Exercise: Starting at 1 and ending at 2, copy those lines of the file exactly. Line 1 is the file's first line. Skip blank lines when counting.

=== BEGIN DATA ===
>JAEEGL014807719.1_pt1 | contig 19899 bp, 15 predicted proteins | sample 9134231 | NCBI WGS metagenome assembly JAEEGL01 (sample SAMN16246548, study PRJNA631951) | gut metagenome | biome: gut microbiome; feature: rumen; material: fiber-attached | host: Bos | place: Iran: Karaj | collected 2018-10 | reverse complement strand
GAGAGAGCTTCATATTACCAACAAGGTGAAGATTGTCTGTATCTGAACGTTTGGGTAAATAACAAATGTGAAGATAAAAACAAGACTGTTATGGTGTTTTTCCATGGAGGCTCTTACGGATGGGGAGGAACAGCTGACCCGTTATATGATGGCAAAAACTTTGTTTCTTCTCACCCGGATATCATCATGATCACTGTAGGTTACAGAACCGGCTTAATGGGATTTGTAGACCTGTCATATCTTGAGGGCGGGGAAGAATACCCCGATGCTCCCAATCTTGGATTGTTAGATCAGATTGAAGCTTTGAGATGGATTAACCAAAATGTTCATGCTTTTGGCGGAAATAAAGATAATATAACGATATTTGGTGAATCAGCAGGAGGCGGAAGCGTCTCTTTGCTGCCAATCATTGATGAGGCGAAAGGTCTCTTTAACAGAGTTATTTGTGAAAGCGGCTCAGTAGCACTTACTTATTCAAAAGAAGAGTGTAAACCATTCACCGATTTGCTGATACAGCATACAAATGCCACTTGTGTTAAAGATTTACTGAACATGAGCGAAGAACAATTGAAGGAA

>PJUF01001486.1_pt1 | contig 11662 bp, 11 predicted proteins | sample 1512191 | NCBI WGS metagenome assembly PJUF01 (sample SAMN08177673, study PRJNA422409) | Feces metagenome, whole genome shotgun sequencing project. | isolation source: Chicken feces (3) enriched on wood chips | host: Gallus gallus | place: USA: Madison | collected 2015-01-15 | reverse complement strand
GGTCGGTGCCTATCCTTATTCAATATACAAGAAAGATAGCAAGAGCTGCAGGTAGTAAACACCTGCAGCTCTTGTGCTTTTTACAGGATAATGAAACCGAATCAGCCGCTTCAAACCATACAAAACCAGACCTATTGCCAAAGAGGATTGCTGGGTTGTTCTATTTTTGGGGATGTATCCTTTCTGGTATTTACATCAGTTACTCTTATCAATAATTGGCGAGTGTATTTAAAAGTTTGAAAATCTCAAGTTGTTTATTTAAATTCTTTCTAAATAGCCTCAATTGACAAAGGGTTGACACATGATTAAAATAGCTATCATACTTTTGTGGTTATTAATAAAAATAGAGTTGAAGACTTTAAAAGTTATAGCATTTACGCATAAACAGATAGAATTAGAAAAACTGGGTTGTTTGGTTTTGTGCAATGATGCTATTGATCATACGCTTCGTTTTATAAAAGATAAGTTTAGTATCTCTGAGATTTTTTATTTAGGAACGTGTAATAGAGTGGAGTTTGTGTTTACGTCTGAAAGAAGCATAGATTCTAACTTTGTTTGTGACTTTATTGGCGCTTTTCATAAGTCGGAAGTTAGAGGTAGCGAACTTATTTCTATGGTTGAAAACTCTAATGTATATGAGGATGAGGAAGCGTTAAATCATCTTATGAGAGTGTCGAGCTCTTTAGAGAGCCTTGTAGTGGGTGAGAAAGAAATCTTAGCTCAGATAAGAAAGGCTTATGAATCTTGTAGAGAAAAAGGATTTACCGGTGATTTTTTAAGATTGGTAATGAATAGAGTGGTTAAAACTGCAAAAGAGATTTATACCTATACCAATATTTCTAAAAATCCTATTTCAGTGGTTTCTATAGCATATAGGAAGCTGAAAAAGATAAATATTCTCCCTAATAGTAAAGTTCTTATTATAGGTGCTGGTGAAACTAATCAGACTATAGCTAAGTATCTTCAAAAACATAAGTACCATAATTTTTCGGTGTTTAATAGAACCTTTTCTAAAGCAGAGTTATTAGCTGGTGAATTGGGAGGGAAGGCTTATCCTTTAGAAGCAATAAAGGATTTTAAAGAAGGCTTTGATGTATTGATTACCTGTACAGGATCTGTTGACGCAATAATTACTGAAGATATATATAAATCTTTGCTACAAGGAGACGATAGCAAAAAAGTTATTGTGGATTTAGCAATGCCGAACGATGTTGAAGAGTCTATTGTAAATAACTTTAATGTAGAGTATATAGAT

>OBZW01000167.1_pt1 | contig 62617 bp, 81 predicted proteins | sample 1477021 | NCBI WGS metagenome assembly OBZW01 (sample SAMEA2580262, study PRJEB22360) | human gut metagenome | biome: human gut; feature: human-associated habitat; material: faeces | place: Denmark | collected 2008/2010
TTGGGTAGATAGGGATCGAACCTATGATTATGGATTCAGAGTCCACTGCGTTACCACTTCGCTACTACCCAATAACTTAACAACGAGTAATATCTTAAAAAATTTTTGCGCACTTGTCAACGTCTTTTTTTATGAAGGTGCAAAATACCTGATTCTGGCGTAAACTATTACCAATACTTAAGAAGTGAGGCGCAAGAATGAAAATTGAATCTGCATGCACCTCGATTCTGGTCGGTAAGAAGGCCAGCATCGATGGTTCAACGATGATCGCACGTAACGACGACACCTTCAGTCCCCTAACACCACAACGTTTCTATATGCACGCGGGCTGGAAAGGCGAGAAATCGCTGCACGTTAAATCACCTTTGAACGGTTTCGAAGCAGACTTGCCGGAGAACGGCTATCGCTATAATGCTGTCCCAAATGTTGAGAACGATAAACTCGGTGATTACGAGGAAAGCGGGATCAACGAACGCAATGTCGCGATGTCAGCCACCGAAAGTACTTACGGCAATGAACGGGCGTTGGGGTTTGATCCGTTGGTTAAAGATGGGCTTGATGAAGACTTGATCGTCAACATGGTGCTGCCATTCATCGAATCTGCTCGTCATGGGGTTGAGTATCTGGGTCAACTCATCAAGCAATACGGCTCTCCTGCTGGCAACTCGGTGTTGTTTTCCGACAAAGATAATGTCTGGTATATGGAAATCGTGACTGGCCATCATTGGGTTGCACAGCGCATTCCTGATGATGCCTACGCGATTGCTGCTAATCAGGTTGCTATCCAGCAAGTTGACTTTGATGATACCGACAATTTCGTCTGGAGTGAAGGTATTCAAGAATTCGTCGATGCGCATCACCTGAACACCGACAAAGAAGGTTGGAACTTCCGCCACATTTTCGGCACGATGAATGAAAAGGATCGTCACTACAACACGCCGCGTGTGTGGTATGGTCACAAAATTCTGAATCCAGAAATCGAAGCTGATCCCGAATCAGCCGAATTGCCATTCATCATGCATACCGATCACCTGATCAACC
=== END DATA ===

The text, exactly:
>JAEEGL014807719.1_pt1 | contig 19899 bp, 15 predicted proteins | sample 9134231 | NCBI WGS metagenome assembly JAEEGL01 (sample SAMN16246548, study PRJNA631951) | gut metagenome | biome: gut microbiome; feature: rumen; material: fiber-attached | host: Bos | place: Iran: Karaj | collected 2018-10 | reverse complement strand
GAGAGAGCTTCATATTACCAACAAGGTGAAGATTGTCTGTATCTGAACGTTTGGGTAAATAACAAATGTGAAGATAAAAACAAGACTGTTATGGTGTTTTTCCATGGAGGCTCTTACGGATGGGGAGGAACAGCTGACCCGTTATATGATGGCAAAAACTTTGTTTCTTCTCACCCGGATATCATCATGATCACTGTAGGTTACAGAACCGGCTTAATGGGATTTGTAGACCTGTCATATCTTGAGGGCGGGGAAGAATACCCCGATGCTCCCAATCTTGGATTGTTAGATCAGATTGAAGCTTTGAGATGGATTAACCAAAATGTTCATGCTTTTGGCGGAAATAAAGATAATATAACGATATTTGGTGAATCAGCAGGAGGCGGAAGCGTCTCTTTGCTGCCAATCATTGATGAGGCGAAAGGTCTCTTTAACAGAGTTATTTGTGAAAGCGGCTCAGTAGCACTTACTTATTCAAAAGAAGAGTGTAAACCATTCACCGATTTGCTGATACAGCATACAAATGCCACTTGTGTTAAAGATTTACTGAACATGAGCGAAGAACAATTGAAGGAA